Last week, I had to make a trip there to buy rice cos my sack of 25kg of rice has finally finished. I know I'm little late on this but gosh, 15 euro for 5kg of rice ? I shouldn't be complaining about the prices cos it's nice to have this little shop close by & to know that I don't ever have to panic if I were to run out of tamarind, water chestnut or sesame oil.

Those are the tins of Chinese tea leaves that greets you as you enter the shop

More spices & provisions from Middle East & India
I don't know what's the deal with photos of the children
I only just noticed them, will have to ask her when I'm there next

1 pl 14 Juillet 07200 AUBENAS
04 75 93 78 46

Monday, October 20, 2008

Steamed meat patty

This really should have been included in my earlier Cantonese food post.

Steamed meat patty or yoke bang is the quintessential Cantonese dish but you wouldn't find this in fancy Cantonese restaurants cos this is what our mother's cook at home. This is what I grew up eating. My mother even used the same stainless steel plates that you see in the picture.

She usually steams the salted fish separately on top of the meat patty with slices of ginger but I kind of prefer it done this way.

Steamed meat patty

350g minced pork
5-6 water chestnuts
half onion, diced
3-4 cloves of garlic, diced
salted fish, diced
sesame oil
soy sauce
salt & pepper

1. Put all the ingredients together in a bowl & mix well

2. Place in a shallow tray & steam until meat is cooked. Served with rice

Sunday, October 19, 2008

Mad about Mushrooms

This post took a while in the making cos I keep finding new mushrooms photos to be added but I think I'm going to stop for now & if there are any more, I'll just post again else I might never get this published.

Quite a few of you have asked me about my mushroom hunting jaunts so I thought I'll do a post on it. I'm certainly no expert & I'm still learning as I go along. But here's what I do know :

1. Use a wicker basket to carry your mushrooms. The theory is that it will allow the spores of the mushrooms to escape to start new patch & will also keep them fresher. Mushrooms sweat & if you keep them in a plastic bag, you'll reach home with a wet mess (I know this cos I speak from experience).

2. Cut not pick. Although we use the term to pick mushrooms, we actually don't pick them from the ground. You should always cut them at the stem just above the ground. That way you will not disturb the mushroom spawn allowing it to grow back. Besides it would be easier to clean without the load of mud attached to them. There are special mushroom knives out there but a regular knife would suffice. And for mushrooms like the mousserons that have small stems, it's easier with a pair of scissors.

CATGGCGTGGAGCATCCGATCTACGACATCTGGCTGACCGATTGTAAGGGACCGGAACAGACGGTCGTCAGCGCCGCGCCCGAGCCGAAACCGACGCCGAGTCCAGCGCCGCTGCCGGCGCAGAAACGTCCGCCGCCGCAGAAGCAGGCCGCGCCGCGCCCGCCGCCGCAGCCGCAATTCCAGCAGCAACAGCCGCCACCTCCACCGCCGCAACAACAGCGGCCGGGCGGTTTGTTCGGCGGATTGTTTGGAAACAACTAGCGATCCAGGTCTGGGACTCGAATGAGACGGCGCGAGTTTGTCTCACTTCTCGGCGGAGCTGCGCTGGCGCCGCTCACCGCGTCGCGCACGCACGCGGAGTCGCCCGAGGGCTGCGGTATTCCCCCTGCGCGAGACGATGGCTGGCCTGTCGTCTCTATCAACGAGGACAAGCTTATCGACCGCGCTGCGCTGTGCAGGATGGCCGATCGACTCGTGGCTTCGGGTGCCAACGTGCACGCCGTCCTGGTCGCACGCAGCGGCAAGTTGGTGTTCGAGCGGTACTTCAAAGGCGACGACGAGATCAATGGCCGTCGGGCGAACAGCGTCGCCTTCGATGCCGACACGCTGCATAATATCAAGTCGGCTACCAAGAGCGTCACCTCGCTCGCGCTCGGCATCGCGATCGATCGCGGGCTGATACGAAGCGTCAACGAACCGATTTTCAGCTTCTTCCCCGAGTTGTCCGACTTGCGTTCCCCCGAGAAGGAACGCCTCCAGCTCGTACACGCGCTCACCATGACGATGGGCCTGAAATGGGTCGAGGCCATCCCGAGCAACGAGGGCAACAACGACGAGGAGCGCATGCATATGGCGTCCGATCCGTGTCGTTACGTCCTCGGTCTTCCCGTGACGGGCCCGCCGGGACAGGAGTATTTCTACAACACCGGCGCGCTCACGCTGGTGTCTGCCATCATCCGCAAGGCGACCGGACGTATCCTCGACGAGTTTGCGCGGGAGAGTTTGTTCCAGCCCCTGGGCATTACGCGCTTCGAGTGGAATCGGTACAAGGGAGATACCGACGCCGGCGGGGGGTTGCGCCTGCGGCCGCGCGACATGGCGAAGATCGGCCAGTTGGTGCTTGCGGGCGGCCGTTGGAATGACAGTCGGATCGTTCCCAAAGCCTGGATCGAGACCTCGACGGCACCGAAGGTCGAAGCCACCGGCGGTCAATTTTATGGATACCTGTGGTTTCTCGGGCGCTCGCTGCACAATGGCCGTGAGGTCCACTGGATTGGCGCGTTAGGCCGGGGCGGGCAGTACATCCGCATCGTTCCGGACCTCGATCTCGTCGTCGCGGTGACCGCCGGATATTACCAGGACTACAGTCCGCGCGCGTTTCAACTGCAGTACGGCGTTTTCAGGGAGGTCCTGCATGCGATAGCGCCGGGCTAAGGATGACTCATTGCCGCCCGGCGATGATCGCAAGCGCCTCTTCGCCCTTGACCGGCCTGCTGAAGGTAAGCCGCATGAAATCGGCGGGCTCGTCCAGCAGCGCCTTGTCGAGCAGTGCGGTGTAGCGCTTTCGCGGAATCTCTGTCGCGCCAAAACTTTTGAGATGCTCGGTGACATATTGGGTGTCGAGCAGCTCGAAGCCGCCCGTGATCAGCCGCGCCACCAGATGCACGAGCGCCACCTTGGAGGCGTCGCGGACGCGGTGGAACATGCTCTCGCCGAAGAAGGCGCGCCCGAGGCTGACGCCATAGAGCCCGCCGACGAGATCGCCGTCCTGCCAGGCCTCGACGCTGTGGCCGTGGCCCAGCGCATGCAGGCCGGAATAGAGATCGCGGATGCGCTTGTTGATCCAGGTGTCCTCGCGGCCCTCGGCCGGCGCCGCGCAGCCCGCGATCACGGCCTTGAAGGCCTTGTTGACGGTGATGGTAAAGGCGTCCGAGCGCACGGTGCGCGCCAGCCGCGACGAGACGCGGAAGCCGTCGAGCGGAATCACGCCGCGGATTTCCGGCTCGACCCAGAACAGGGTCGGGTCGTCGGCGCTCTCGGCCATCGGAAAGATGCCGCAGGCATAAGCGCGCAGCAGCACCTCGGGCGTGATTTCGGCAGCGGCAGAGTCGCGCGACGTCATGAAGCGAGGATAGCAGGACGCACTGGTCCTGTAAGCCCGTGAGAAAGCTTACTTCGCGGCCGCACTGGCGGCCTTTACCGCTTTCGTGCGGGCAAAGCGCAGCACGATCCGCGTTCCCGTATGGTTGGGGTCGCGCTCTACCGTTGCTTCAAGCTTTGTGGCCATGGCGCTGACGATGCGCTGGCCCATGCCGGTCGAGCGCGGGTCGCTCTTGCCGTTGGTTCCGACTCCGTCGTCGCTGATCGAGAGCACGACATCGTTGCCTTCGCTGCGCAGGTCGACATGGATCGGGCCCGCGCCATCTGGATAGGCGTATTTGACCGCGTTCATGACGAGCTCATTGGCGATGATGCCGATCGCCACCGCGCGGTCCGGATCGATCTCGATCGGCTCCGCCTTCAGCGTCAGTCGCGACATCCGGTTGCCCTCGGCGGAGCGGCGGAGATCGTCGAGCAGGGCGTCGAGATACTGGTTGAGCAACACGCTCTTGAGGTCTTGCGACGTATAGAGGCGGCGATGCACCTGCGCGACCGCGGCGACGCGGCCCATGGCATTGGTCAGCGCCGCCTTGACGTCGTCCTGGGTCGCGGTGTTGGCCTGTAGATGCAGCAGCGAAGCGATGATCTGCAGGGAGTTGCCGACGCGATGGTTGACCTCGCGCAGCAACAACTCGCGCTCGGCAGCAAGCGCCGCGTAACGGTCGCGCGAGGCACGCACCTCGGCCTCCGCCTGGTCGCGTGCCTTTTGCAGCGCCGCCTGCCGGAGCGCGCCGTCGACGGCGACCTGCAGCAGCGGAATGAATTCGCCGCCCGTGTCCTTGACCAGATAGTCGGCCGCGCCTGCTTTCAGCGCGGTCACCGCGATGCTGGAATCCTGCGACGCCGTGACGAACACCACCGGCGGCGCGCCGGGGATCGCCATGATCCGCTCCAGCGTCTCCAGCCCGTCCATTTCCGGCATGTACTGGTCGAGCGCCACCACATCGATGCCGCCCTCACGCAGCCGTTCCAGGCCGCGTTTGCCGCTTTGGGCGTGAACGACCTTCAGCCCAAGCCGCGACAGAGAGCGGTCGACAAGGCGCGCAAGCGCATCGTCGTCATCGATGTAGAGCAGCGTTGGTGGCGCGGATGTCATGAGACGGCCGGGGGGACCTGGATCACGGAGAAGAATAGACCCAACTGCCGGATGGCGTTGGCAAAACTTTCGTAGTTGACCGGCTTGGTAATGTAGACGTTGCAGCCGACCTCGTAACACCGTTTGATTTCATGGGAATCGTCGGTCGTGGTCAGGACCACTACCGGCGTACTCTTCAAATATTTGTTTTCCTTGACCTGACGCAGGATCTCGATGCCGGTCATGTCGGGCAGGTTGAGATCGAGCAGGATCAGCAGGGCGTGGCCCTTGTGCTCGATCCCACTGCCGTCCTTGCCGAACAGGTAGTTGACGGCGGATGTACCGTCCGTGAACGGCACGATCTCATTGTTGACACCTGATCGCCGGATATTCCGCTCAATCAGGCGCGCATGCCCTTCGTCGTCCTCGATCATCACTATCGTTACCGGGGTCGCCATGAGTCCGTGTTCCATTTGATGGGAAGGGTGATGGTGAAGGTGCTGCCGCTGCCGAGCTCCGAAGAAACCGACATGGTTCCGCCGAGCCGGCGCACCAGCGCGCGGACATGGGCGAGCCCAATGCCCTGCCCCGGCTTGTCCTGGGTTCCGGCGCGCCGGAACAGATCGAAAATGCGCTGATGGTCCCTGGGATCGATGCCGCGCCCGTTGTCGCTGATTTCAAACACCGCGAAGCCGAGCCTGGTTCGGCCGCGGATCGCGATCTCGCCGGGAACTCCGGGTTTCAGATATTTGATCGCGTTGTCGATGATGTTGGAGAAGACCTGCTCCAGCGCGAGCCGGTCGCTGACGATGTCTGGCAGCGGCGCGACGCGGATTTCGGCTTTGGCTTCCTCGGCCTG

3. The best time to look for mushrooms is when there is warm sun after a bit of rain & preferably when there's a full moon - apparently that's when mushrooms sprout most.

And the most important of all, if you don't remember anything else, remember this

4. When in doubt, don't pick. Only pick those that you are 100% sure without a doubt. For beginners, it's always best to go with someone who know what they are doing. In fact that's how I learn. It's very different comparing mushrooms in the wild to a picture in a book. Mushrooms have many lookalikes & sometimes dangerous cousins. It's better to err on the side of caution - you'd rather throw away what could be perfectly good mushrooms than get really sick.

Just to give you an example - I picked quite a few what I thought were chanterelles or girolles & called Rene to check. But when I told him where I found them, he said they are not known to grow in that type of vegetation. So I threw them away instead.

In France, you can also bring your mushrooms to the nearest pharmacist to have them verified - they are trained to tell you what's edible or what's not.

Very often mushroom hunting will take you into the woods & off the beaten track. Stay clear if hunters are in the vicinity & even if you don't find any, just enjoy your forage in the forest.

The woods behind our house turned out to be very fertile ground for mushrooms. I went earlier this week & here's what I found.

The one on the right's called Amanite tue-mouche
It's rated 2 skulls in my mushroom book ie. dangerous

The one on the right looks like wood ear fungus

These were what I thought were chanterelles. I probably wouldn't have died from eating them but might have gotten a very bad tummy ache

I love how they seem to sprout out of nowhere

These look like something that you would find under the sea

With the exception of the faux chanterelles, I didn't pick any of these. Some of them might be perfectly good mushrooms but until someone tell me otherwise, I'd stick to what I know best even tho it may be limited to a handful of mushrooms. Better safe than sorry.